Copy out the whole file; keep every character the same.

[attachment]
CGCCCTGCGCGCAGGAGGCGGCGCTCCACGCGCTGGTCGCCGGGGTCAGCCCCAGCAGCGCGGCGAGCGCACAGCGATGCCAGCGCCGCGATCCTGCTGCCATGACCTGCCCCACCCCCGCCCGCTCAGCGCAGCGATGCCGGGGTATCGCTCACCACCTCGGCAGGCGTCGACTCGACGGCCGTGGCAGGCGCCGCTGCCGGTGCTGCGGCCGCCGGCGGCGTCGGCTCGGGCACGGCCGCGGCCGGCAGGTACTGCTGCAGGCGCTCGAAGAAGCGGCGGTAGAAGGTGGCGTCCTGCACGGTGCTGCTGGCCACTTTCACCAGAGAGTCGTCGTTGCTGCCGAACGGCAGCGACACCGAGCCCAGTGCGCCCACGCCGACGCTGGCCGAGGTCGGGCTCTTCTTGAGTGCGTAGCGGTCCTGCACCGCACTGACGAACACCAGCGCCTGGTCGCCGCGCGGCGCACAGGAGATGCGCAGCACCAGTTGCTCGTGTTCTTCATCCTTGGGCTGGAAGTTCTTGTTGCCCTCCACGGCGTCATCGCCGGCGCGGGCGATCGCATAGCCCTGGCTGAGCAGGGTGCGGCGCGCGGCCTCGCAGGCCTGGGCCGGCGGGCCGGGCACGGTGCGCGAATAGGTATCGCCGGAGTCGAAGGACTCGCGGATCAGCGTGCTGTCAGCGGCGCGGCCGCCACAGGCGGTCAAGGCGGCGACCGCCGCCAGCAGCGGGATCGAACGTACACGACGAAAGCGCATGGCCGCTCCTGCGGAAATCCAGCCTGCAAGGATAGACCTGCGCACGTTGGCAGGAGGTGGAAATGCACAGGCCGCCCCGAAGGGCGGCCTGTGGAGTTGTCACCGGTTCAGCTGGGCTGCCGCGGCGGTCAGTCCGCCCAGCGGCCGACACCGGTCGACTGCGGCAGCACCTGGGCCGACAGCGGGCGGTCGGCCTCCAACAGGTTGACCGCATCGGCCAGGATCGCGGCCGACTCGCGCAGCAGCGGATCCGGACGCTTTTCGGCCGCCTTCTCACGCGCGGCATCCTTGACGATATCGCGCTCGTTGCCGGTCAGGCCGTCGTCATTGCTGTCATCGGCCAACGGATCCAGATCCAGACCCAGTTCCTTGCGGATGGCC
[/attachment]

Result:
CGCCCTGCGCGCAGGAGGCGGCGCTCCACGCGCTGGTCGCCGGGGTCAGCCCCAGCAGCGCGGCGAGCGCACAGCGATGCCAGCGCCGCGATCCTGCTGCCATGACCTGCCCCACCCCCGCCCGCTCAGCGCAGCGATGCCGGGGTATCGCTCACCACCTCGGCAGGCGTCGACTCGACGGCCGTGGCAGGCGCCGCTGCCGGTGCTGCGGCCGCCGGCGGCGTCGGCTCGGGCACGGCCGCGGCCGGCAGGTACTGCTGCAGGCGCTCGAAGAAGCGGCGGTAGAAGGTGGCGTCCTGCACGGTGCTGCTGGCCACTTTCACCAGAGAGTCGTCGTTGCTGCCGAACGGCAGCGACACCGAGCCCAGTGCGCCCACGCCGACGCTGGCCGAGGTCGGGCTCTTCTTGAGTGCGTAGCGGTCCTGCACCGCACTGACGAACACCAGCGCCTGGTCGCCGCGCGGCGCACAGGAGATGCGCAGCACCAGTTGCTCGTGTTCTTCATCCTTGGGCTGGAAGTTCTTGTTGCCCTCCACGGCGTCATCGCCGGCGCGGGCGATCGCATAGCCCTGGCTGAGCAGGGTGCGGCGCGCGGCCTCGCAGGCCTGGGCCGGCGGGCCGGGCACGGTGCGCGAATAGGTATCGCCGGAGTCGAAGGACTCGCGGATCAGCGTGCTGTCAGCGGCGCGGCCGCCACAGGCGGTCAAGGCGGCGACCGCCGCCAGCAGCGGGATCGAACGTACACGACGAAAGCGCATGGCCGCTCCTGCGGAAATCCAGCCTGCAAGGATAGACCTGCGCACGTTGGCAGGAGGTGGAAATGCACAGGCCGCCCCGAAGGGCGGCCTGTGGAGTTGTCACCGGTTCAGCTGGGCTGCCGCGGCGGTCAGTCCGCCCAGCGGCCGACACCGGTCGACTGCGGCAGCACCTGGGCCGACAGCGGGCGGTCGGCCTCCAACAGGTTGACCGCATCGGCCAGGATCGCGGCCGACTCGCGCAGCAGCGGATCCGGACGCTTTTCGGCCGCCTTCTCACGCGCGGCATCCTTGACGATATCGCGCTCGTTGCCGGTCAGGCCGTCGTCATTGCTGTCATCGGCCAACGGATCCAGATCCAGACCCAGTTCCTTGCGGATGGCC